Here is film taken by Mike Huskisson of the end of another stag hunt the following Spring. On this occasion the young stag cheated his tormentors of the pleasure of killing him when he tried to jump a hedge, caught his feet on the top and flipped over onto the road, breaking his neck:-

Cruel means of control

To justify their obvious cruelty staghunt supporters claimed to be involved in “pest control”. Vulnerable farming practices can be protected by deer fencing makingn it debatable how much real damage deer cause. Seventeen out of every twenty deer culled in the west country of England are culled by marksmen whose aim is a quick kill. The remaining three are killed by the hunt whose goal is a protracted kill to have fun. The Burns Inquiry found that stalking is : “in principle the better method of culling deer from an animal welfare perspective”. The humane method of deer population control is through birth control techniques.

Humane alternatives

The obvious humane alternative to hunting deer for hours on end is to use the same dogs to hunt the scent of a person fleeing or of a trailed rag. Aside from being humane there is none of the mayhem associated with staghunting as the route is controlled. Deer used to flee anywhere. Into gardens, amongst livestock, over roads etc. At such times the hunt frequently lost control. Pets and livestock could be harassed or killed by rioting dogs.

Draghunting could be enhanced to better simulate staghunting with the guile of a man, rather than the terror of the deer, pitted against the Huntsman. Clay pigeon shooting, once derided as a poor replacement for shooting live pigeons released from traps, now thrives whilst the latter was banned. Likewise humane hunting, with no animal quarry, would provide a real boost for the rural economy.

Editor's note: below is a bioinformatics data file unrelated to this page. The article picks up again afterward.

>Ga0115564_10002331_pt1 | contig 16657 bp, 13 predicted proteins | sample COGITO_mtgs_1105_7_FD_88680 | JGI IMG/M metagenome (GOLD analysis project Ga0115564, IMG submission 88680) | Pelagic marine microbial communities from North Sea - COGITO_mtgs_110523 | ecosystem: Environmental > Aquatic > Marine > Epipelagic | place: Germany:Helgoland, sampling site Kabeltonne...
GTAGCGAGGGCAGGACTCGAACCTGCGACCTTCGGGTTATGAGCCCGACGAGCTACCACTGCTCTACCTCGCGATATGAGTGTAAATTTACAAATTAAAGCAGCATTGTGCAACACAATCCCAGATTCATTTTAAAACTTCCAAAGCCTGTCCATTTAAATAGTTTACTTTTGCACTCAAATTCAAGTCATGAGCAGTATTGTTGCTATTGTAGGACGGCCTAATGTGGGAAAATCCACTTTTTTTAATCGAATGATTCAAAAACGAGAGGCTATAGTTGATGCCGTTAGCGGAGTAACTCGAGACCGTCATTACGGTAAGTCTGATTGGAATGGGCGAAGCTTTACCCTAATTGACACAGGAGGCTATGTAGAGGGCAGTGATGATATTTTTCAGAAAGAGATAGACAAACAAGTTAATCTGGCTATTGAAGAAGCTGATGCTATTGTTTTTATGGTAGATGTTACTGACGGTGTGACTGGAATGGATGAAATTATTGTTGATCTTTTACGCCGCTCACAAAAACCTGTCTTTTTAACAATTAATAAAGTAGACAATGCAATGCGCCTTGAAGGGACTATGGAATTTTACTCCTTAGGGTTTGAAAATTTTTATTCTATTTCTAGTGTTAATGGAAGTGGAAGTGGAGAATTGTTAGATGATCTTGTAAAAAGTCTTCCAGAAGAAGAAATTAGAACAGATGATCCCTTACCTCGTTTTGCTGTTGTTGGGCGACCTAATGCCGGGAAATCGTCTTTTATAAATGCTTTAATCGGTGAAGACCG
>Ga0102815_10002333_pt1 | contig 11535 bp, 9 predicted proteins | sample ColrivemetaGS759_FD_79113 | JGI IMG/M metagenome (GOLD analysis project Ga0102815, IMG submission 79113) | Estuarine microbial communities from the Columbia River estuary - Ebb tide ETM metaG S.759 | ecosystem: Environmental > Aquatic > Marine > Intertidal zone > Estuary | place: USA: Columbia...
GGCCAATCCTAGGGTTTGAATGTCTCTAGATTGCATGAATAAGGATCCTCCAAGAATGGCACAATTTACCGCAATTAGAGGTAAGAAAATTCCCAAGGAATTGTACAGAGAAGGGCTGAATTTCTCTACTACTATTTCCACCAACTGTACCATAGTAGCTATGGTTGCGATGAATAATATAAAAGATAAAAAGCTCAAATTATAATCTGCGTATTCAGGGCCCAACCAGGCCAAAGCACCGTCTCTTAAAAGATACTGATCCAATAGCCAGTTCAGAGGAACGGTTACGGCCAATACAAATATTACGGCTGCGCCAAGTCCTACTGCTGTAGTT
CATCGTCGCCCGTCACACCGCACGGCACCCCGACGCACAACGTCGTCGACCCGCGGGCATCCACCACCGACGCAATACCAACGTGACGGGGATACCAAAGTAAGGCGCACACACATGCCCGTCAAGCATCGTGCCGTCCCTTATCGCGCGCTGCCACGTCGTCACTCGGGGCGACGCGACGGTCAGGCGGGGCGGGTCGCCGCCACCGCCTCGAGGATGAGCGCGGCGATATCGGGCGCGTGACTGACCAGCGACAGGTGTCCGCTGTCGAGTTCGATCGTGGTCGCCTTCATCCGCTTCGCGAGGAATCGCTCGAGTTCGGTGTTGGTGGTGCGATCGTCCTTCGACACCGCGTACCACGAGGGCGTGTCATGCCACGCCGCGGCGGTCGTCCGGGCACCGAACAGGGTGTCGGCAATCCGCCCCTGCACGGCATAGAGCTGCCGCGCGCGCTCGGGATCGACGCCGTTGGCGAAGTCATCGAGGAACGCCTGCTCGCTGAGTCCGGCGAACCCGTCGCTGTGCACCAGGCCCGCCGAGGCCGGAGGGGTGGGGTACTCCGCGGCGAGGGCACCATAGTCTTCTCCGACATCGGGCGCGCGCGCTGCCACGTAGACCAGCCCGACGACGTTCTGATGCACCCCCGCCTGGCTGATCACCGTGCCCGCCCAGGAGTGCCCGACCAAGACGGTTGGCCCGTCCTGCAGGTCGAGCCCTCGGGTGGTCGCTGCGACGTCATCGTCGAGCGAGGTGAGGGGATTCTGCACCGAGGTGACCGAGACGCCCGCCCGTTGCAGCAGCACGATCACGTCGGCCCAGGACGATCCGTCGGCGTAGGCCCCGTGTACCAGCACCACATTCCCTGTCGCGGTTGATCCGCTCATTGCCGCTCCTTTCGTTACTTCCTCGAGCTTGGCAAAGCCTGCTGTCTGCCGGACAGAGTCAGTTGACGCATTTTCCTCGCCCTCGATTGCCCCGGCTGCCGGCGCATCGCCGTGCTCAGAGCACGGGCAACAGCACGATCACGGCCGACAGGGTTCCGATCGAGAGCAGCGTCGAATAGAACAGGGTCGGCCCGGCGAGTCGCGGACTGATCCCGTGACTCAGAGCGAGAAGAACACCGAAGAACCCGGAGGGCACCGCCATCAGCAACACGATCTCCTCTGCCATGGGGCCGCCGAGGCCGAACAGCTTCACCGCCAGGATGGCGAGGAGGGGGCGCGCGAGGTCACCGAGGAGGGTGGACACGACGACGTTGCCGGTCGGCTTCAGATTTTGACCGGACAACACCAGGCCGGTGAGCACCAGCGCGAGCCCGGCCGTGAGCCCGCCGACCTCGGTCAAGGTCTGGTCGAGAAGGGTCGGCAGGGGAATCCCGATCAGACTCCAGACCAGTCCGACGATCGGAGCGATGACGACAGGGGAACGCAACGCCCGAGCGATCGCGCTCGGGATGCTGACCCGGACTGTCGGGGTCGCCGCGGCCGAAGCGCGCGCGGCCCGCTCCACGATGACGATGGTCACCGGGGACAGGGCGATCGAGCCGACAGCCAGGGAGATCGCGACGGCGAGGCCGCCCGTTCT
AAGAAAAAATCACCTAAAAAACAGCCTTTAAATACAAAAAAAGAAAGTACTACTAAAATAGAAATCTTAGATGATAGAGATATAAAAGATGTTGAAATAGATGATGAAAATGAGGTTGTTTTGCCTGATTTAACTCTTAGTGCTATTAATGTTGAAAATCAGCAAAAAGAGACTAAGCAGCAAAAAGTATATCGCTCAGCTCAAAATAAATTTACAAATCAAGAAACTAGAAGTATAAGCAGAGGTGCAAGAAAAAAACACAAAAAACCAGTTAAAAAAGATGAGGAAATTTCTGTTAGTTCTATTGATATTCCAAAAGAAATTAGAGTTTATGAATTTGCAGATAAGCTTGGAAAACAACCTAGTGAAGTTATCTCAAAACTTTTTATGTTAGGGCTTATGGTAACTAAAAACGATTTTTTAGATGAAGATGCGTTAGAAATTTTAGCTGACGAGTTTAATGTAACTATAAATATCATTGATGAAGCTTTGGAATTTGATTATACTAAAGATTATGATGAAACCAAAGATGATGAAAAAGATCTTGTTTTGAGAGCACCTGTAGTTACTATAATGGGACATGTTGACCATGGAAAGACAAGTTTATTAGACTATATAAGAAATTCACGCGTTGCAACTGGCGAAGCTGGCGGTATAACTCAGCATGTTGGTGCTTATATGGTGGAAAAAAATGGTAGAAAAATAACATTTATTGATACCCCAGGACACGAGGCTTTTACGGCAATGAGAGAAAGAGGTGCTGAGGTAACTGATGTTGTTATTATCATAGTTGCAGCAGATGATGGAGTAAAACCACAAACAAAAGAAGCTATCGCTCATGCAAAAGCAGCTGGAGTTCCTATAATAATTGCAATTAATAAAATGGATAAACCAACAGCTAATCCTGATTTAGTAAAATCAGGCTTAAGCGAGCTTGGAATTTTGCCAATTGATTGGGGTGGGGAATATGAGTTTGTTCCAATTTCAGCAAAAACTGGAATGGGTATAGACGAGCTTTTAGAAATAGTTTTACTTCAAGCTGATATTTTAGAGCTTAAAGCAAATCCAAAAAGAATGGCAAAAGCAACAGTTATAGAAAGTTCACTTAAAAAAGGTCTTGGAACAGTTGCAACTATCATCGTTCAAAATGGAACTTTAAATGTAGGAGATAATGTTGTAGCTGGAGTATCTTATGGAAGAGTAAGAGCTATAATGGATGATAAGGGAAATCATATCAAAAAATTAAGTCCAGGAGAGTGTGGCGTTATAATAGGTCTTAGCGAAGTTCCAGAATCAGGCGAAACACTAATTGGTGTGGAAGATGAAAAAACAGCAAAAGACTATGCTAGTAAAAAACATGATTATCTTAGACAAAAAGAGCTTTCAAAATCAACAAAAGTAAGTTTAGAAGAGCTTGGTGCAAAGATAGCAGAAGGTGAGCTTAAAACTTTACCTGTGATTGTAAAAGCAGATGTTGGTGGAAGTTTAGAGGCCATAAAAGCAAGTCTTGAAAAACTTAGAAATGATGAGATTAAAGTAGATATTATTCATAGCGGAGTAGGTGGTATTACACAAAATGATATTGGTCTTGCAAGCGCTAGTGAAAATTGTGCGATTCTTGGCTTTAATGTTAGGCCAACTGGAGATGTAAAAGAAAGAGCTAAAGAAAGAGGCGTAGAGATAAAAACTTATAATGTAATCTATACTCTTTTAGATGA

The Hunting Act 2004 should be strengthened so that all pursuit of deer with dogs is banned by law. Red deer, as with all mammals in Britain, should be fully protected from unnecessary suffering.

Video evidence

This film of the Devon and Somerset Staghounds killing a spring stag on April 3rd 1999 was taken by a member of the New Forest Animal Protection Group (NFAPG). The hunters did their best to block or stop the filming to keep the savage cruelty from being seen by the outside world. Hunting like this was banned by the Hunting Act 2004 but the hunts now use a variety of exemptions to carry on their brutal pastime -- and they still hunt and kill red deer. The hunting season lasts from August to April. David Cameron is determined to repeal the Hunting Act as soon as he can -- doing so will make this gruesome cruelty fully legal again.

Staghunters claimed their dogs never touched the live deer - see the truth for yourself thanks to the courage of the NFAPG hunt monitor who filmed this.

Here is another view of the same incident taken by a second monitor from the NFAPG:-

And here is a third view of the same incident recorded by a third NFAPG monitor. Recognise and salute the courage of this female NFAPG hunt monitor: "I can't cope with this....they're so cruel" she cries - and yet she carries on filming so that you can see what really happened at the end of a staghunt.